Siri sits on top of iOS as a secondary, natural language interface layer. A personal digital assistant big on personality and partnerships, but challenged in reliability, with iOS 7 Apple has continued to add new services while redesigning everything that’s come before. Gone is the linen and beautifully rendered sports, movie, and other widgets, and in their places is the starker, cleaner, and more translucent treatment. It’ll even fly in sample questions for you if you’re not sure what to ask. The resulting look is sometimes hauntingly great, other times murkily bad.

The principal new element is a sound wave that harkens back to Siri’s predecessor, Voice Control. It’s a fun visual. Not as fun is the heaviness of the text, which looks out of place compared to the thinner treatment found in the rest of the interface. It does help usability, however, and more specifically, glance-ability, which is more important than consistency when it comes to how Siri is used.

Siri gets two new, high quality voices in iOS 7. One is male, the other female. They’re not available in all languages yet, but it’s just a matter of time. Having new voices was increasingly important for Apple. The original female Siri voice wasn’t exclusive to Apple, and that was an odd choice to begin with, and something others could use to graft onto Apple’s attention, and competitors could use to tease them. Hopefully these new voices are original, and Apple’s alone.

New features include the ability to change Settings. While that’s geek-centric and mirrors another new iOS 7 feature, Control Center, it’s also welcome. Likewise Siri can now access more communications feature. Where previously Siri could find email and messages, and read messages, playing voice mail is a nice addition. So is the ability to find and show tweets. Hopefully Apple continues to expand on this until Siri can find, read, and otherwise access with all messaging on iOS.

New services include Wikipedia and Microsoft for Siri search, especially image search. Some might assume that it’s just one more casualty in Apple and Google’s cold war, but Siri has always been a partnership play and it’s just as possible Microsoft offered Apple the best deal. What remains to be seen is how good the results are, because that’s the only thing that really matters at the end of the day.

Siri has also become persistent. Previously if you left Siri for any reason and then came back, all your previous results were gone. Now you can simply scroll backwards and see search results, movie listings, and whatever else you recently called up. This might seem trivial, but it’s incredibly useful.

What Apple hasn’t added is any local, on-device functionality for Siri. Google’s been doing this for a while, and it helps minimize network connections and backend servers as a point of failure. Basically, for any action that involves only the apps on the phone or tablet, for example, toggling a setting or adding a reminder, all voice parsing is done on the device. Only when a request needs to go online, like to check the web or check with a service, does it hit servers. Siri currently goes to the servers for everything, making it slower and subject to more failures than Google’s voice tech.

Siri also didn’t get was any of the predictive assistant services Google Now enjoys. Like Google on Android (and in more limited fashion in the Google Search app for iOS), Apple on iOS can aggregate all sorts of calendar, location, environmental, and social data, and can synthesize from it where we are, where we need to be, with whom, and under what conditions. Instead of waiting for us to ask, Siri could be providing it preemptively so we don’t even need to ask.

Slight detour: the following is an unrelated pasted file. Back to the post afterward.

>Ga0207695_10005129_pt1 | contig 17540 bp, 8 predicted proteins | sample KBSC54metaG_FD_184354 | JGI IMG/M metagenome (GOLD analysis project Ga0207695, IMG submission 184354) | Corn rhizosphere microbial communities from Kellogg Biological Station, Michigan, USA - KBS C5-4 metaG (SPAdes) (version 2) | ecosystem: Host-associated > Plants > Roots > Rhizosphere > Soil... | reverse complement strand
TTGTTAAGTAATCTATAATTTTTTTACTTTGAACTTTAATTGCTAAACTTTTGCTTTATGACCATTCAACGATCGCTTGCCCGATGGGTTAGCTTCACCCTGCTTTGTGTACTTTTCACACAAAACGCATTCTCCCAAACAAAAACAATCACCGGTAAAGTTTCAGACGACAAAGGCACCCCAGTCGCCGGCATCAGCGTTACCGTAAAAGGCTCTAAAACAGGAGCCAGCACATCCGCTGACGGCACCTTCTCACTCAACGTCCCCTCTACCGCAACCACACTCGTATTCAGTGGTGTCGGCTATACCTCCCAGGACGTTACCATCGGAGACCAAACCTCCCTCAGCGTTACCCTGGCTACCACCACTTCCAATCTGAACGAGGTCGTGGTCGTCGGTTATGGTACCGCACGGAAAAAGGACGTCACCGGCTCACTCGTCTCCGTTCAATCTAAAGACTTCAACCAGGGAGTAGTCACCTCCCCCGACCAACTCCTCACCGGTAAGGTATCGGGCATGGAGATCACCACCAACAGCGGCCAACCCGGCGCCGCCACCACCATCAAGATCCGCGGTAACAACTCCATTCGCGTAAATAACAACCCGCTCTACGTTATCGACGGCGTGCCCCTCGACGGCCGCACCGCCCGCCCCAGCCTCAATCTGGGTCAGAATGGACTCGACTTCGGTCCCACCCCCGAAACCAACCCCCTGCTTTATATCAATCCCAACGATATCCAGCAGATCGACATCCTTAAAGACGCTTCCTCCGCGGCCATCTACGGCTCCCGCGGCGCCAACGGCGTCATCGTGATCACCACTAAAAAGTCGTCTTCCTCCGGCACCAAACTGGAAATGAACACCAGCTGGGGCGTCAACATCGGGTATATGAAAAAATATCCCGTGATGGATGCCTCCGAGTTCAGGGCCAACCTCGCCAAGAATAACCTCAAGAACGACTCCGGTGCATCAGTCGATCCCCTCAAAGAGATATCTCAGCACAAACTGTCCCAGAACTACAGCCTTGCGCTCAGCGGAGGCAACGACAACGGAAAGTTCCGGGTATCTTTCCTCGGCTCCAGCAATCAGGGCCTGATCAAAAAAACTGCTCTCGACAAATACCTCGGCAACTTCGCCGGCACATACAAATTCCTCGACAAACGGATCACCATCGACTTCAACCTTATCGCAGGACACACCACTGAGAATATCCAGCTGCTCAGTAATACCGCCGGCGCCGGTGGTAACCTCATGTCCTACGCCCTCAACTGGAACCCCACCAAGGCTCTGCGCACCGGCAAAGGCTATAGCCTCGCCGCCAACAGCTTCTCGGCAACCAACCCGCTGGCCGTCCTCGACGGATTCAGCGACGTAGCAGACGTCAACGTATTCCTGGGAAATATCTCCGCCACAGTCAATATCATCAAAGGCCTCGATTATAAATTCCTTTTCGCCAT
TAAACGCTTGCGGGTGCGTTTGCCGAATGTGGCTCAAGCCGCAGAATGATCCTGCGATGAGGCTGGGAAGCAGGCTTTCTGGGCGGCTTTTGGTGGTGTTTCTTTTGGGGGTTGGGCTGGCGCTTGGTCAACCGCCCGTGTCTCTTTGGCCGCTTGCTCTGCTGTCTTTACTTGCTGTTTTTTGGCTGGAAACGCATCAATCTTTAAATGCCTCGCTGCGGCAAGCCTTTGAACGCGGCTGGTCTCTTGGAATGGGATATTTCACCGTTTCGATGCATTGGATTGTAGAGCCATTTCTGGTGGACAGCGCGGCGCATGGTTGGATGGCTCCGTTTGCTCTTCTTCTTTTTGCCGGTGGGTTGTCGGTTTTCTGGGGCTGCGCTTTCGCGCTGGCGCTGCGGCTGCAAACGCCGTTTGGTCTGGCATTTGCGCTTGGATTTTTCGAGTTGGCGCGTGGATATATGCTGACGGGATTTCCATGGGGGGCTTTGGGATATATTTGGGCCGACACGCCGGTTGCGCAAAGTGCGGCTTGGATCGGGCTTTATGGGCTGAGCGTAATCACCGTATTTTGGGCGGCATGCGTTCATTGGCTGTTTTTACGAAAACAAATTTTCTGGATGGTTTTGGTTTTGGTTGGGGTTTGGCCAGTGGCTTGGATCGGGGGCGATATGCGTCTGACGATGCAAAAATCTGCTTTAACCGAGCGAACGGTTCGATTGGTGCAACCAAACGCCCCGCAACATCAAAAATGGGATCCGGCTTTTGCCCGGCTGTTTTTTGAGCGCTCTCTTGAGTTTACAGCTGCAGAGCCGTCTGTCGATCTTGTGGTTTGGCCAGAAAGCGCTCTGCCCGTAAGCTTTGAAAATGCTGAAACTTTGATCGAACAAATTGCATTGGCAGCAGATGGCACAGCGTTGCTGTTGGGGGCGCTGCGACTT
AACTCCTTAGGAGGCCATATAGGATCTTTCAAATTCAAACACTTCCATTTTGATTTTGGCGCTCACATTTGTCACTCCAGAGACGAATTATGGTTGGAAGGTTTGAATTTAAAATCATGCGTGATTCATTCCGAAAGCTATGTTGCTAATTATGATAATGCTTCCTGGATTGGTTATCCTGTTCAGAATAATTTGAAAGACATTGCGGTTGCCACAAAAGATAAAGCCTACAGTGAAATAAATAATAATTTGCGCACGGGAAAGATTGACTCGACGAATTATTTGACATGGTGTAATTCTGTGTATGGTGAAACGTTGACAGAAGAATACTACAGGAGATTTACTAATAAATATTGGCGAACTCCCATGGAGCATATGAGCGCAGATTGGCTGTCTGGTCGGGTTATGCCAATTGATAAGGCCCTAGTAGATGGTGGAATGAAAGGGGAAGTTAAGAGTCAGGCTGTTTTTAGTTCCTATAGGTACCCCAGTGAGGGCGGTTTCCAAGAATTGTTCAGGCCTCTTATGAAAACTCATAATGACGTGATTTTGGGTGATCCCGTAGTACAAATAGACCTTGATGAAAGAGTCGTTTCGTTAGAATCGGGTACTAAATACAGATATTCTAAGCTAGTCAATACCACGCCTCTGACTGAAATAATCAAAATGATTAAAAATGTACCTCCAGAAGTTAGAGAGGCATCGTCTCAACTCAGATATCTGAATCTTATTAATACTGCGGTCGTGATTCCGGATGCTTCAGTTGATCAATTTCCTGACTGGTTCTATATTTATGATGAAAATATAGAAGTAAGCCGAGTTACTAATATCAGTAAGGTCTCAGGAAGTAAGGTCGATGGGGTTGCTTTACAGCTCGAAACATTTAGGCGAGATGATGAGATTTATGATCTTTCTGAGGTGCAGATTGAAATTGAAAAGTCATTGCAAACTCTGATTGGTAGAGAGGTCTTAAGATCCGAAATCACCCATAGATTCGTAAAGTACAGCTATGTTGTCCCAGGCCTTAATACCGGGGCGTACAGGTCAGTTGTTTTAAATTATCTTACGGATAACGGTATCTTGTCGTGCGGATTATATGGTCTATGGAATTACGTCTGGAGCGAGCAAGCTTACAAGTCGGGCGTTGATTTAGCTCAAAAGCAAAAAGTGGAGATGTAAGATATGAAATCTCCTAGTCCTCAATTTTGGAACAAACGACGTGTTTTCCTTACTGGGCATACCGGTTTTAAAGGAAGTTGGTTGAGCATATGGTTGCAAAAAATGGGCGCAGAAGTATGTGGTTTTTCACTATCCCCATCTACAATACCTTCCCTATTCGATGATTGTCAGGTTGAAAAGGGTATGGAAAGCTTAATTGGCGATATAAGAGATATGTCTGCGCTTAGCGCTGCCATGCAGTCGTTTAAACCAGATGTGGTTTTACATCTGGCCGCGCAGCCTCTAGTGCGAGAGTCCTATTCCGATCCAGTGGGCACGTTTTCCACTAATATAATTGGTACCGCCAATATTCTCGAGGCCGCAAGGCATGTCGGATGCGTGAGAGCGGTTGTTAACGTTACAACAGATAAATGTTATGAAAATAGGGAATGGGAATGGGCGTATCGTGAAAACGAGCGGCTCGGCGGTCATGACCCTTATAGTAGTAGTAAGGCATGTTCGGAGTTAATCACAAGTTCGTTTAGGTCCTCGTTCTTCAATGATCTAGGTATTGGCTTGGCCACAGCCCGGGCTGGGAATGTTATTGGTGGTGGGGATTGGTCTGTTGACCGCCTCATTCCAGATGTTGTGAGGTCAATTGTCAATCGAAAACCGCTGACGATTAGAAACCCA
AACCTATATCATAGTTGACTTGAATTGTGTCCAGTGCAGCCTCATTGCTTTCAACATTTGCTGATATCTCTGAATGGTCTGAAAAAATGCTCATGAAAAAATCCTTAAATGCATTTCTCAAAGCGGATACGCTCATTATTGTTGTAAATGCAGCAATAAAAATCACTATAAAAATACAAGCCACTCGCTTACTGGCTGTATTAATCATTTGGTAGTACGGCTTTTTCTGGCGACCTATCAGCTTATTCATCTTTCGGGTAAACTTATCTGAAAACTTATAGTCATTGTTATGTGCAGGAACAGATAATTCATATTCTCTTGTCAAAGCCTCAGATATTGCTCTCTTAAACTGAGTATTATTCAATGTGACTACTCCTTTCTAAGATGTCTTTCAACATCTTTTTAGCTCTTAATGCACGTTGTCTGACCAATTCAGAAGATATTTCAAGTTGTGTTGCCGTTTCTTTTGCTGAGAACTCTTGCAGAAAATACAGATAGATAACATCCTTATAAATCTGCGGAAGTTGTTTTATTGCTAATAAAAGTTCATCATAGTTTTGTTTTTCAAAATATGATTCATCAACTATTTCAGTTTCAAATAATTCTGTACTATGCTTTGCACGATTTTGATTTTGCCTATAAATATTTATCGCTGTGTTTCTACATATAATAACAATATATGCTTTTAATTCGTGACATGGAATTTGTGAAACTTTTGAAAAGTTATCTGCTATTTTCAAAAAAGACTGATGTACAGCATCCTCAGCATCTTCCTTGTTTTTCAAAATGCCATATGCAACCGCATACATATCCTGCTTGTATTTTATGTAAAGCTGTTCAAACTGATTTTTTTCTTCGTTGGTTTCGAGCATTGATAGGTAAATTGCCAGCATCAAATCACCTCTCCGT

Apple has shown they’re doing a little bit of that with Notification Center’s new Today screen, which will tell you the time (with traffic) to your next most likely location. Perhaps they’ll evolve a system complementary to Siri, rather than a component of Siri, to handle predictive assistance. That’s be a shame though, since Siri has that Pixar-like personality that helps make assistant services accessible.

Ideally, a predictive Siri would replace the current notifications on the Lock screen, and the Today screen. Either way, Google seems closer to the movie version of Tony Stark’s Jarvis right now than Apple, and I hope that turns around, and soon.

iOS 7 Notification Center flirts with prediction, stays away from action

Notification Center could previously be pulled down from anywhere in iOS except the Lock screen. Now it can be pulled down from the Lock screen as well. Notification Center previously shared the linen texture indicative of the sub-layers below iOS. Now it shares the gaussian blur shader – smoked glass variant – indicative of the layers above. That makes it more consistent both visually and behaviorally. If privacy is a concern, however, Lock screen access can be disabled in Settings.

Because, like the rest of iOS 7, Notification Center uses the new physics engine, you can not only pull it down now but yank it and watch it collide with the bottom, bounce, and then settle into place. Fun. It also makes use of navigation gestures, in this case to move through three new, tabbed states: Today, All, and Missed.

All is similar to what Notification Center has shown since iOS 5, though the Weather and Stocks widgets have been moved to the new Today view, and the iOS 6 Tweet and Post to Facebook button are gone. Some might lament their loss, but they were out of place there. The wrong solution to a real problem. Unfortunately, no right solution has replaced them.

Missed is similar, but constrained to the last 24 hrs. How useful that is depends on the volume and type of your notifications. Labeling it “Missed”, however, doesn’t seem to accurately define its contents. “Recent” would be a better fit.